script, but perhaps especially prominent in the character of Felix. More on
this in the next post!

Those interested in my interview with Ted Chiang can find it here:

Part I: http://aalr.binghamton.edu/specfictioninterviewchiang/

Part II: http://aalr.binghamton.edu/specfictioninterviewchiang2/

I had also interviewed Charles Yu for the same interview series. The Yu
interview is here:




Betsy Huang
Associate Professor of English
Director, Center for Gender, Race, and Area Studies (incoming)
Clark University
950 Main Street
Worcester, MA 01610
SABBATICAL June 2016 - August 2017

*Contesting Genres in Contemporary Asian American Fiction*
*Techno-Orientalism: Imagining Asia in Speculative Fiction, History, and

> ----------empyre- soft-skinned space----------------------
> Today's Topics:
>    1. Re: Podcasts and Culture Labs: Westworld (Sarah Mirk)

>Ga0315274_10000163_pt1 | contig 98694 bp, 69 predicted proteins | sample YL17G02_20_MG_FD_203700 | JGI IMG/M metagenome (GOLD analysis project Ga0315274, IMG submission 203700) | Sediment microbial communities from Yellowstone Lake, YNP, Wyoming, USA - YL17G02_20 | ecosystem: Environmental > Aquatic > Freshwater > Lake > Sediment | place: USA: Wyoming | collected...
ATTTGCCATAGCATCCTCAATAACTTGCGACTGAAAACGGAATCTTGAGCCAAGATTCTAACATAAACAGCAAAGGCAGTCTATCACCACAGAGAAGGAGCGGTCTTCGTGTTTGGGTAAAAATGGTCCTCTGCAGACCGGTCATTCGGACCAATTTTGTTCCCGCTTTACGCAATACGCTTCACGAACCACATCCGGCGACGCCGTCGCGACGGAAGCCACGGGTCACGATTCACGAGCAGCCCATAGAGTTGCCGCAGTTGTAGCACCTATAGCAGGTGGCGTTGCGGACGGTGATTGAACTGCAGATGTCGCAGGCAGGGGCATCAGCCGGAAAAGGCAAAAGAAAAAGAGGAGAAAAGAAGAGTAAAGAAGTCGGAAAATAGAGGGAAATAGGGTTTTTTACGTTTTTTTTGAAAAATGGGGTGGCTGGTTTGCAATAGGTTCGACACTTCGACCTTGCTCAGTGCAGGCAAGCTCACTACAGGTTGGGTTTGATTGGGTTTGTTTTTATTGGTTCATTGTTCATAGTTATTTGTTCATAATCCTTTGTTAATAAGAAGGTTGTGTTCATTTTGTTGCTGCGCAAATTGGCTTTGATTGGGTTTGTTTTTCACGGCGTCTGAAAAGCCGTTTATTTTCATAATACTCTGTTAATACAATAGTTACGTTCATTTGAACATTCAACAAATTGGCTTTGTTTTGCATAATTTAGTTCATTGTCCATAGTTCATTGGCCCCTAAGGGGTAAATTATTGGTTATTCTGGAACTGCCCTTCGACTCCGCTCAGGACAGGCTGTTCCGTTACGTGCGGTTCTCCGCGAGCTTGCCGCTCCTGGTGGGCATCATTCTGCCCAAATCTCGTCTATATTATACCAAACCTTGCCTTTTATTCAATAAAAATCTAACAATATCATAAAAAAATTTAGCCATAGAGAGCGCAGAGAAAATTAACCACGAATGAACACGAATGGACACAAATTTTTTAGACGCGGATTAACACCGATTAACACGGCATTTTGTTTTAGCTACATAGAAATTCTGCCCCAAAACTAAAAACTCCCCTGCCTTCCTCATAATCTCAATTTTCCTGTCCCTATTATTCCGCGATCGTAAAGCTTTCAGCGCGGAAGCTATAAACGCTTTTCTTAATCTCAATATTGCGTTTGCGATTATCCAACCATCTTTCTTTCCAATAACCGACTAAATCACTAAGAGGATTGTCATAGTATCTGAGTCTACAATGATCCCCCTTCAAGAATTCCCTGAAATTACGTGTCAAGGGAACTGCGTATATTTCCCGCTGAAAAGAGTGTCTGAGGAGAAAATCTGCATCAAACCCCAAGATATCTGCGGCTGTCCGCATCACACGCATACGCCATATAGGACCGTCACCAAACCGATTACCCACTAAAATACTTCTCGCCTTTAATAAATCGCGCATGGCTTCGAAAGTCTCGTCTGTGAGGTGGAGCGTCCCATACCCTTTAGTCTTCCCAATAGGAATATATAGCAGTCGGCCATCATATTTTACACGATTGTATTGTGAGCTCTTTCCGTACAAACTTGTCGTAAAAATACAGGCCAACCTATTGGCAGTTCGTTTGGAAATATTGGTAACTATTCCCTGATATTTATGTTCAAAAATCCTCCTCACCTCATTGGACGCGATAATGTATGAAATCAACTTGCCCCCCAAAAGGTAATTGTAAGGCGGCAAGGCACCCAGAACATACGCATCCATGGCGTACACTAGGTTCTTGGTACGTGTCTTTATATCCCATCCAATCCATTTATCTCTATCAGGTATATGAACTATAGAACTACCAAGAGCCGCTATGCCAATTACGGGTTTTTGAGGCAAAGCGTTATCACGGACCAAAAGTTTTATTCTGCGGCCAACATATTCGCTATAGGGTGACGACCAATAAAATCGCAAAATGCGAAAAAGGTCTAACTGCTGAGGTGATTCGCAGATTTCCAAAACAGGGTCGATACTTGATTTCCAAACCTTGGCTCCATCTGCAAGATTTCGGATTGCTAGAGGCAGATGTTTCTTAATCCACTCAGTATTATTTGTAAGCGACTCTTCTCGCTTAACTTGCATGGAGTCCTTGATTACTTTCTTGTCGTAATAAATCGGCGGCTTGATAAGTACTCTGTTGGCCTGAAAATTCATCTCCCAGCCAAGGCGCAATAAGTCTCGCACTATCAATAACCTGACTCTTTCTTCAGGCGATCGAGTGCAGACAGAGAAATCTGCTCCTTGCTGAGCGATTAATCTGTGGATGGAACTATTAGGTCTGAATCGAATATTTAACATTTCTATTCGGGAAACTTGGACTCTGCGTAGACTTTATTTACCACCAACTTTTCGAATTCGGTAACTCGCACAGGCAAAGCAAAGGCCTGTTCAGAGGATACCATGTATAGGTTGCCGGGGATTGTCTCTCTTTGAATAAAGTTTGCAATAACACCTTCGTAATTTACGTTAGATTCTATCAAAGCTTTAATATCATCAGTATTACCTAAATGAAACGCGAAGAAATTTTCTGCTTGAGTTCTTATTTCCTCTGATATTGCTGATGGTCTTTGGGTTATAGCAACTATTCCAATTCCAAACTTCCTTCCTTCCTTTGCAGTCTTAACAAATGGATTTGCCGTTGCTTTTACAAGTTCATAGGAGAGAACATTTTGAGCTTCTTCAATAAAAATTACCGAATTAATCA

> ----------------------------------------------------------------------
> Message: 1
> Date: Thu, 18 May 2017 12:49:39 +0200
> From: Sarah Mirk <mirk.sarah at gmail.com>
> To: soft_skinned_space <empyre at lists.artdesign.unsw.edu.au>
> Subject: Re: [-empyre-] Podcasts and Culture Labs: Westworld
> Message-ID:
>         <CAF_d6LeN44-YP2=u43_FXCFqvQxOaov9eSpfObiqo6Yn9=nKc
> Q at mail.gmail.com>
> Content-Type: text/plain; charset="utf-8"
> Hi all!
> Why Westworld? Well, the reason I focus on pop culture on the podcast is
> because pop culture is made of the stories we tell about ourselves and our
> societies. Sometimes people are a dismissive of TV, but good shows and
> terrible shows alike tell us about our cultural values. I think Westworld